Something that we should not forget is that even when people love their job, they still need to make a living, and here is where some second order variables come to play in our discussion such as social benefits, salary, company ethics, etc. You may be aligned with your companies objectives, but if you are doing an excellent job and offering great value to your company and not being consequently rewarded (psychologically, economically, and every other -*ally an individual values) this can lead to frictions that reduce a person’s happiness at work. Nonetheless, individuals with a strong mission will definitely cope better with al these frictions (a fact that may be seen clearly at business owners).
Now with your permission, my dearest reader, I will take the liberty to define happiness at work as a function of all the variables which have appeared along our discussion in an attempt to summarise my ideas in a more mathematical and “quantifiable” way:
Where each α represent the specific factor of preference and sensitivity of an individual to different dimensions of their job (some of which have been lightly presented during my discussion). Thus, the following vector defines the specific preferences and sensitivity of an individual to these dimensions:
You may see that my proposed equation is divided in to two parts:
- A base happiness factor defined by the sensitivity vector of an individual to different job dimensions. It is without doubt that a worker with a higher salary and better social benefits and a work-life balance, even if he does not have a clear mission, will most probably feel happier at his job than someone with a lower salary and worse overall benefits.
- What I call the “mission factor” which measures in what extent an individual has a clear mission at work. This factor multiplies the base happiness factor and increases the base level of work happiness. Inside the mission factor there is another variable to take into account at this level, the monotony at work. Even if two workers have no clear mission, the one with less monotony at his daily job will definitely feel happier than the other one. Monotony affects happiness negatively.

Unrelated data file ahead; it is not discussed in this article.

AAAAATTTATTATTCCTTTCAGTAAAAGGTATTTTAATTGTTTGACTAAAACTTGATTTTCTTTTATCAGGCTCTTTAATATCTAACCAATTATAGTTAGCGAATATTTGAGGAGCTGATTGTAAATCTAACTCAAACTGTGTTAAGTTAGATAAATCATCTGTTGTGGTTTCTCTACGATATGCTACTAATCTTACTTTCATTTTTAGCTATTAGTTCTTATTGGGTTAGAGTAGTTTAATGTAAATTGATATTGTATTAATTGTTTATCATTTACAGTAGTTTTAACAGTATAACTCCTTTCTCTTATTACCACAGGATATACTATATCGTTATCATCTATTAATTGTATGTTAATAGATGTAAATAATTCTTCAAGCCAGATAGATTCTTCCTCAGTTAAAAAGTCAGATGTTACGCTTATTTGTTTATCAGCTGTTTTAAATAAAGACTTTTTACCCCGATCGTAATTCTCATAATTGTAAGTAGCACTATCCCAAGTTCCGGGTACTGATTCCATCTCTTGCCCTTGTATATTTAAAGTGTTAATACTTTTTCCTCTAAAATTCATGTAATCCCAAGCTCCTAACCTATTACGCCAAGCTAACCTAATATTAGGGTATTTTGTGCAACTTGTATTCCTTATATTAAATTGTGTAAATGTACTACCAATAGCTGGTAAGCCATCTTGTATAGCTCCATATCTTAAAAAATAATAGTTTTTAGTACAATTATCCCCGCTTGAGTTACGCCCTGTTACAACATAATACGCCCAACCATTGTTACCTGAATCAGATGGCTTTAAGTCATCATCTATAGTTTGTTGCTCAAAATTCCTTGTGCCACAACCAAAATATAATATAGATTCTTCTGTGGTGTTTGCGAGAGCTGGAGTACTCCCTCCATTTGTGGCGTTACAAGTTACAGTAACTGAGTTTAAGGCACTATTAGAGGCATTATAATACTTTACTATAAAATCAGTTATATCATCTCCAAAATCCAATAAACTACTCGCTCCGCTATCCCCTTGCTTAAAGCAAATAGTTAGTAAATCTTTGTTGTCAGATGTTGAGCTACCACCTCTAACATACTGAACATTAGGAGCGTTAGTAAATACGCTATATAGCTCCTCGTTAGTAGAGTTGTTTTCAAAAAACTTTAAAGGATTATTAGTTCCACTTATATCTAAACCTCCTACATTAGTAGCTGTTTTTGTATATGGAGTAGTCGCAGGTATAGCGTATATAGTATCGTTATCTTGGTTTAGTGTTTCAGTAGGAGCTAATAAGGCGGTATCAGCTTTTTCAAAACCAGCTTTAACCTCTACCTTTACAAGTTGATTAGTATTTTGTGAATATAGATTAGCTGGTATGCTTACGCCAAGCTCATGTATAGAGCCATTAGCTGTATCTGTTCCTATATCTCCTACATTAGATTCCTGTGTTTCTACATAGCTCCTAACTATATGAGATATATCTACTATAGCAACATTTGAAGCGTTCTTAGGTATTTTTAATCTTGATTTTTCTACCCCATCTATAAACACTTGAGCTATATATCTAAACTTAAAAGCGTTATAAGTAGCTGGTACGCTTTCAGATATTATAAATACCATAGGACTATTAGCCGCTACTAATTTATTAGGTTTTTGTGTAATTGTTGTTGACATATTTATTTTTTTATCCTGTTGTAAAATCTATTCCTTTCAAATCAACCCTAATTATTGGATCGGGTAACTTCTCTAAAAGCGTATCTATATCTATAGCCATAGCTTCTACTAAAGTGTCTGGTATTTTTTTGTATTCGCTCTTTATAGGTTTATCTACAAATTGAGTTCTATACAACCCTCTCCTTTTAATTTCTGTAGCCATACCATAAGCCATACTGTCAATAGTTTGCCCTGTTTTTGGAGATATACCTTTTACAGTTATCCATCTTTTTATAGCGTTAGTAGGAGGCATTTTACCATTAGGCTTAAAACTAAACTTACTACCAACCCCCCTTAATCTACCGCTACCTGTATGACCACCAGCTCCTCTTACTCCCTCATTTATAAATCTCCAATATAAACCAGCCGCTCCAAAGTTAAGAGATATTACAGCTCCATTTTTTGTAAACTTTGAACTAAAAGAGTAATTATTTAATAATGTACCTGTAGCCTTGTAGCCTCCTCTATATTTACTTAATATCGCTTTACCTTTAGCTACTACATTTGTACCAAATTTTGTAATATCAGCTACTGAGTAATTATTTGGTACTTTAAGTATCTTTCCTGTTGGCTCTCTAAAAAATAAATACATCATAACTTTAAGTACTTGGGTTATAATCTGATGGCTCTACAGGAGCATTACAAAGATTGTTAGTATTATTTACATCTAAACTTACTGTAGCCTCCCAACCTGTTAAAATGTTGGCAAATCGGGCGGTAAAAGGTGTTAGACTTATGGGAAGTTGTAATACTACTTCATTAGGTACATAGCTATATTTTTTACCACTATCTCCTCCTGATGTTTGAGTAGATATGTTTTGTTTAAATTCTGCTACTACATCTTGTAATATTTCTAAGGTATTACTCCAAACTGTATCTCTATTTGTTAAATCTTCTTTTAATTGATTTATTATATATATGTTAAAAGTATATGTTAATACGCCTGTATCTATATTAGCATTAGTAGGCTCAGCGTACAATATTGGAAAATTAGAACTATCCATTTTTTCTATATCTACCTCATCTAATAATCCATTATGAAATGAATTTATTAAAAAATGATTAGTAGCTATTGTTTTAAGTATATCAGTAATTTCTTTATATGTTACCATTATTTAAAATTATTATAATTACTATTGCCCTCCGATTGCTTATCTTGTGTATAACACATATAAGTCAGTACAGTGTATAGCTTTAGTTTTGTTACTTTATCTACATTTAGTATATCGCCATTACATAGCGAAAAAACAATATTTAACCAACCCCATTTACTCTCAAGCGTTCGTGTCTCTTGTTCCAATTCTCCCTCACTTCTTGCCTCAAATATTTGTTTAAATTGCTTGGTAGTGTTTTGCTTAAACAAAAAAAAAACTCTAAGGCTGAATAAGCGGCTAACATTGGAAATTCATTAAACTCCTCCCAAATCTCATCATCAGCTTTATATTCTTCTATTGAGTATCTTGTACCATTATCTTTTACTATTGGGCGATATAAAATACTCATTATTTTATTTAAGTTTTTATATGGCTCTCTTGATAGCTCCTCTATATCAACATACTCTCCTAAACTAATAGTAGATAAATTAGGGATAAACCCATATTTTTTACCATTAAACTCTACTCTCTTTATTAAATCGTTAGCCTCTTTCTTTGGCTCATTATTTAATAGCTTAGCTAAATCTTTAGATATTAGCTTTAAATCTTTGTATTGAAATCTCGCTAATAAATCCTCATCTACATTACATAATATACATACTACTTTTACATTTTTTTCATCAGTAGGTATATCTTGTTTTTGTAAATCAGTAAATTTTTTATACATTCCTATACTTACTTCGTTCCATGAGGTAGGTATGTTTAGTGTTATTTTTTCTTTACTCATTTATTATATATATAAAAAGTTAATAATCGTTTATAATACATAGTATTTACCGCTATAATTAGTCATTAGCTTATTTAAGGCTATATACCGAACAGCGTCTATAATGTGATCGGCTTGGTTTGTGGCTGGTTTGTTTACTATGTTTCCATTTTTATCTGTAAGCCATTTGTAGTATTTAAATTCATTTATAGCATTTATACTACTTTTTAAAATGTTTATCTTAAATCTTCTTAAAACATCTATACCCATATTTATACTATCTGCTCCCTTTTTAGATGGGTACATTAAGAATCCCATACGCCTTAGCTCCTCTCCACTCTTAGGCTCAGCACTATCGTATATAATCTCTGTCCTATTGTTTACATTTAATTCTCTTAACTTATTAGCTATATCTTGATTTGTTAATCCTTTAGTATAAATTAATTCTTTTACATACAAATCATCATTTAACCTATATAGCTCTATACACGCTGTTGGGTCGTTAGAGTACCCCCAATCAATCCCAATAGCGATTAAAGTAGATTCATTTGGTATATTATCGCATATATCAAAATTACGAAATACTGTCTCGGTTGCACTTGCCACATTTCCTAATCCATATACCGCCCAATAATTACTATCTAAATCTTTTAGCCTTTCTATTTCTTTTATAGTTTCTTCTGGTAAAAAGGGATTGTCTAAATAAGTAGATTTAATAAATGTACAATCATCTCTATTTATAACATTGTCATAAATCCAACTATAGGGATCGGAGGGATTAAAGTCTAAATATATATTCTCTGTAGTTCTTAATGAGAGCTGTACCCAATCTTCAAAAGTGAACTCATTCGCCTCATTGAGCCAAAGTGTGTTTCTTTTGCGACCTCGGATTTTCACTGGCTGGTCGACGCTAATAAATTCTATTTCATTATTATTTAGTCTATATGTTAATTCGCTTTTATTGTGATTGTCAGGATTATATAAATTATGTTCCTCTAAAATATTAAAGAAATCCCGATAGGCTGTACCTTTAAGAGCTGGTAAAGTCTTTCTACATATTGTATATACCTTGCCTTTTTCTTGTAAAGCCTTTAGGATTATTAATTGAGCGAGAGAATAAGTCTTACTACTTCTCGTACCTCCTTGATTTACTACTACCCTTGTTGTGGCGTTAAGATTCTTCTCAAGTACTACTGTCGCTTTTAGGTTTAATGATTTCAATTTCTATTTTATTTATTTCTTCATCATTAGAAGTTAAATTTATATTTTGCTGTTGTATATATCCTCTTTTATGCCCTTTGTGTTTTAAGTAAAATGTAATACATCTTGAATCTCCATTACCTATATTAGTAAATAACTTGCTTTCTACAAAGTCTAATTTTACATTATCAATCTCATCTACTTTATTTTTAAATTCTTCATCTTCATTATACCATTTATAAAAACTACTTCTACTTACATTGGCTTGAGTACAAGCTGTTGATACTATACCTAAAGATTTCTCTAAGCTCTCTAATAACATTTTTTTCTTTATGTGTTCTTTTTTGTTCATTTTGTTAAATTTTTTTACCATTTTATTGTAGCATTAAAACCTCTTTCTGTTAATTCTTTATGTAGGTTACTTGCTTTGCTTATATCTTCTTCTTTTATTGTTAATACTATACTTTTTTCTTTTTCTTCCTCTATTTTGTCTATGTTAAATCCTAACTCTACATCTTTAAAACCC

I came to this equation after working at several jobs, some observational work and a lot of thought and reflection. This is the better way I can find to “a priori”, and without deeper knowledge, identify how happy a worker can potentially be at his job. For my next post, I will try to interview some of my colleagues and friends to empirically validate this equation and see how accurate it is predicting their happiness at work. Cool experiment, right? Follow me in Twitter to stay tuned and contact me if you want to be part of this fun experiment.
This discussion about “happiness at work” is something I have always been looking forward to formalising. I would really appreciate feedback and further improvements to this discussion. Work represent a high percentage of our waking hours, let’s try to be happy in them as much as we can. If from the feedback I receive I see interest in this topic, I will transform this “fun experiment” into a more serious parallel project. See you soon!